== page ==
By Brandon Alter:
My husband and I recently moved to a small town on the outskirts of Los Angeles County. We're only twenty minutes from the North Hollywood Home Depot, but it feels like a world away. The temperature is always about ten degrees cooler than the city proper. Wild peacocks roam the streets of the neighborhood. Ground squirrels and spry green-gray lizards pretty much own the land we live on.
As of writing this, I've seen two owls up close, hundreds of giant crows and ravens, hawks a plenty, and these cute little blue birds that lap up the puddles our sprinklers leave behind in the morning. But the real stars of the show are the graceful bobcats and sly coyotes that have graced us with their presence, both in person and late at night lurking on our doorbell camera. I have jokingly said to my husband, "We bought a Zoo."
Two Sundays ago, I found myself in the ravine below our house. I'd been putting off coming down here since we moved in because there was just so much trash. Both the sheer volume of garbage plus the steep incline daunted me. Water-damaged boxes, plastic bottles, and styrofoam food containers littered the hillside. It was clear no one was planning to pick it all up; it was up to me. I mean, I do live here now, after all. So in full-on Sunday-Afternoon-Dad mode, gloved, masked, and tank-topped, I made my way into the ravine. For a couple hours, I gathered up the debris, including a tragically haggard magenta fleece zip up, leftover roofing tiles, and one very sad volleyball. I filled bag after bag with these remnants of construction, meals, and neglect. Later, as I made my way out of the ravine with that first full bag of trash, I spotted the most pristine owl feather I have ever seen. It was just lying there, glinting in the sunlight; I was surprised it hadn't flown away on the breeze. But also, I knew it was a message from the ravine: "Thank You." You see, I saw the ravine not as a just a place but as a being, an abandoned and suffering being, and I wanted to do right by her. I think she wanted me to know that she saw me too.
This is a small but powerful example of what can happen when we open ourselves up to communication with the unknown. These sorts of encounters are what Pisces Season is made for. It's a time to remember that there's so much more than what you can see.
Another story, if you'll allow me: Last Friday, I found myself on a new hike near home. It was nearing sunset, and I had to make it back home to teach a 6:30 class, but I'd just stumbled upon a hidden trail and was desperate to see where it led. As I scrambled up the rocky path, I knew I was cutting it close on time. All the sudden, truly out of nowhere, I thought, Ok, Brandon, 300 more steps, but then you turn around. So I counted each footfall until I hit three-hundred. And there she was, a deer, still as starlight, high on the hillside, framed in the spotlight of the magic-hour glow. If I had only walked two hundred and ninety-nine steps, I wouldn't have cleared the bend and been able to see her. That last step revealed her. She, too, like the owl feather, was waiting for me.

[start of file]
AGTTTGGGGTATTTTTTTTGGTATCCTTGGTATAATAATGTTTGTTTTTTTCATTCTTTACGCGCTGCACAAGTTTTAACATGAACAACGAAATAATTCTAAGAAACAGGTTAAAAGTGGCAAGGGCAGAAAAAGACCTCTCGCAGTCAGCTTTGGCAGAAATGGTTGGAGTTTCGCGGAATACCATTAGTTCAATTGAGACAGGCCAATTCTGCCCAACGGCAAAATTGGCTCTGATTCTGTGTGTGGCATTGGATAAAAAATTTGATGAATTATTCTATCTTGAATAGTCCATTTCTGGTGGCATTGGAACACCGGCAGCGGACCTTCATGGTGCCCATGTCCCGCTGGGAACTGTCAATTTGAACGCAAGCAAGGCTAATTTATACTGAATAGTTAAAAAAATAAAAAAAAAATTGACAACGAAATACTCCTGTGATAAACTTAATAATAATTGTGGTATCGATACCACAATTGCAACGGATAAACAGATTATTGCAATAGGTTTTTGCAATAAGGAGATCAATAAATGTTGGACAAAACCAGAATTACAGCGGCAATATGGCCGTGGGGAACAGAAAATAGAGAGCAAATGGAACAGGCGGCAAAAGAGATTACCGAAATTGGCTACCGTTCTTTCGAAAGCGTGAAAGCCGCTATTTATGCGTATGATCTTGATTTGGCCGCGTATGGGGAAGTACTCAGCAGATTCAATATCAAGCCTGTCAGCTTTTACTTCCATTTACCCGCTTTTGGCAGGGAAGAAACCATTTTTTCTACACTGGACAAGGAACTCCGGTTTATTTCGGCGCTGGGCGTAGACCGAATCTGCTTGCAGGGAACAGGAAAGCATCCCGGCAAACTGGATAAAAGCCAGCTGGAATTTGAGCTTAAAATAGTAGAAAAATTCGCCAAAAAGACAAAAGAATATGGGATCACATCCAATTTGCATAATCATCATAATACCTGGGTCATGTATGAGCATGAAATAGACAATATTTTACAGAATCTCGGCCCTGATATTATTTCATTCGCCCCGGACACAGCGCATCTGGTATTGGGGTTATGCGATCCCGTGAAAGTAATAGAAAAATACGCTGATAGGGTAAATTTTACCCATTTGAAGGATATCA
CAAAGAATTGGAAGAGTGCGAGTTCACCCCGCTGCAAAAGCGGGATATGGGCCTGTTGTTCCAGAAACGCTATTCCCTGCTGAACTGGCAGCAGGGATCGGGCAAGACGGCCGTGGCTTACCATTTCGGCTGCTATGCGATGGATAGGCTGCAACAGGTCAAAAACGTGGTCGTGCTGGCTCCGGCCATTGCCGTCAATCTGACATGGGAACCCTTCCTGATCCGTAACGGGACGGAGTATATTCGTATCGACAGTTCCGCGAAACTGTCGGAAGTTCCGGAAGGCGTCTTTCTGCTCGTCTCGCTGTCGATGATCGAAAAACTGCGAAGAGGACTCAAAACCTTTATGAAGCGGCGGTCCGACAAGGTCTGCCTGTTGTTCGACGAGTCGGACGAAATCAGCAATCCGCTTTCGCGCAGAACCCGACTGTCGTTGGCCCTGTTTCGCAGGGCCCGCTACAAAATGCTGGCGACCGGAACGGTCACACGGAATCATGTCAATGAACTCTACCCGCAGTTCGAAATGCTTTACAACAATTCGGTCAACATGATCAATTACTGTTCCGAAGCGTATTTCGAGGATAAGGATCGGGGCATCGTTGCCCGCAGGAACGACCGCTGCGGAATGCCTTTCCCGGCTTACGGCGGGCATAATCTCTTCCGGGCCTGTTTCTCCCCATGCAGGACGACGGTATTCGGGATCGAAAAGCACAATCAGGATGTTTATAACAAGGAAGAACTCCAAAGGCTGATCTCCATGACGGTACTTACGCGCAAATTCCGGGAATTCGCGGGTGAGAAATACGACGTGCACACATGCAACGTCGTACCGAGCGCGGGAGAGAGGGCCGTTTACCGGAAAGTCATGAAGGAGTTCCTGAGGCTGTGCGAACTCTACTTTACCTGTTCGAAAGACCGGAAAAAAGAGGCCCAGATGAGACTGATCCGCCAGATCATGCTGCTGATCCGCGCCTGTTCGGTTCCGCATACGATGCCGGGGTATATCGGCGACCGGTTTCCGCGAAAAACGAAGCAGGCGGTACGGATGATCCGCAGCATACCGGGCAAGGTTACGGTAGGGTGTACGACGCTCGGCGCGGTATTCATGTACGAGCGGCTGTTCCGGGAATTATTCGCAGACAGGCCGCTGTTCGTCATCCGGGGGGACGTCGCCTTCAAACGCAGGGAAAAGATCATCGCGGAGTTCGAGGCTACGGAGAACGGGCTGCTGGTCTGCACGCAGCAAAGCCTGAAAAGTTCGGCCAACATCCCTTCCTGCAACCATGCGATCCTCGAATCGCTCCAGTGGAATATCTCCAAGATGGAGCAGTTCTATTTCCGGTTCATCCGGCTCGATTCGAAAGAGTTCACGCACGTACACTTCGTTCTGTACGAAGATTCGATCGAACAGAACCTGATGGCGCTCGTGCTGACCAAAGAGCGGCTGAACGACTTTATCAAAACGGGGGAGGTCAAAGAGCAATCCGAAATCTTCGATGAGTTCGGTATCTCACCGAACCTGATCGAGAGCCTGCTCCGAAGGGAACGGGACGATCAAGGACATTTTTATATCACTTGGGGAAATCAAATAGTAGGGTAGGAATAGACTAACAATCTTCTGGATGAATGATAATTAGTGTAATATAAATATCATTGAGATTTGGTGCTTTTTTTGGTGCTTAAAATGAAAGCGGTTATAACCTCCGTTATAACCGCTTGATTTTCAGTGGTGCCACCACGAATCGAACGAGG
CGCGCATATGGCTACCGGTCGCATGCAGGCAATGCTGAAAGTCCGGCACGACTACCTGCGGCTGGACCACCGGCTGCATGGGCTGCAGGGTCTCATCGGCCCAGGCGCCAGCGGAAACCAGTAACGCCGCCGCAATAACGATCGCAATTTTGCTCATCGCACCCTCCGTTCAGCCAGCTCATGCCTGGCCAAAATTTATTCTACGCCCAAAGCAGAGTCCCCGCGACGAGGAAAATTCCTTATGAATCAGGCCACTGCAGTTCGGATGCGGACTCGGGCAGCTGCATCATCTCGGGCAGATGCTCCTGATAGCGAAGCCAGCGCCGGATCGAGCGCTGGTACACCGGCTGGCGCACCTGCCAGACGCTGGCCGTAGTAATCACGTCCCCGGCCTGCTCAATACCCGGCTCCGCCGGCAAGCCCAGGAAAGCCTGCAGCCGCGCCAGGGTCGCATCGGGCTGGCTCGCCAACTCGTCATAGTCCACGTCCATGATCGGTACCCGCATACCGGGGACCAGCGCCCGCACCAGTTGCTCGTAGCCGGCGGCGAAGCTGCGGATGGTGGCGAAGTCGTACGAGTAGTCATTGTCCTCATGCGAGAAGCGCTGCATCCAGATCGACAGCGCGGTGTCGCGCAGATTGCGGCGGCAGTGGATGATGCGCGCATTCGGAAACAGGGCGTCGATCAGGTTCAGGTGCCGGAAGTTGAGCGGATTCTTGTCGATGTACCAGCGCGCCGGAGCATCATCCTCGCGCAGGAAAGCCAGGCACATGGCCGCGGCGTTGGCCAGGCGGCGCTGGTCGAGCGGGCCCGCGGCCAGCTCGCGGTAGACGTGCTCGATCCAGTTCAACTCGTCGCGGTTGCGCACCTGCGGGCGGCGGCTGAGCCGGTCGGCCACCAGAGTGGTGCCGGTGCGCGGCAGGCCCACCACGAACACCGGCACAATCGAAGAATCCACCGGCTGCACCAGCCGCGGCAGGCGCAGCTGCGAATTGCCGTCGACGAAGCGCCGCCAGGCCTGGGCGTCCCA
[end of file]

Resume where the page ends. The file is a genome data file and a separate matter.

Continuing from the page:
I could tell you about the hike I went on yesterday where two crows kept following me for about an hour. They were on the other side of the canyon when I thought to yell out to them, "Hey, friends, how's it going?" Immediately one made a beeline for me. Its little crow legs dangling as it danced aggressively all around me—a little too close for comfort to be completely honest. I could tell you how they were both waiting for me a little while later on a white wooden cross that marks the top of the peak. I could tell you about the owl that landed on the electrical pole in my backyard at dusk. The same night, I was planning to hang the owl-shaped mezuzah we purchased for our new home. When you open yourself to these inter-species communications, it can easily become overwhelming.
Pisces Season can be a lot. Like a lot, a lot. That's why I'm telling you all these little tales in the first place. It's like a doorway you crave to walk through and simultaneously fear. And this sense of the vast unknown, so close by, can make us want to reach for things to stable ourselves, to control the uncontrollable. As a recovering Marijuana addict, I know about reaching for things all too well. I use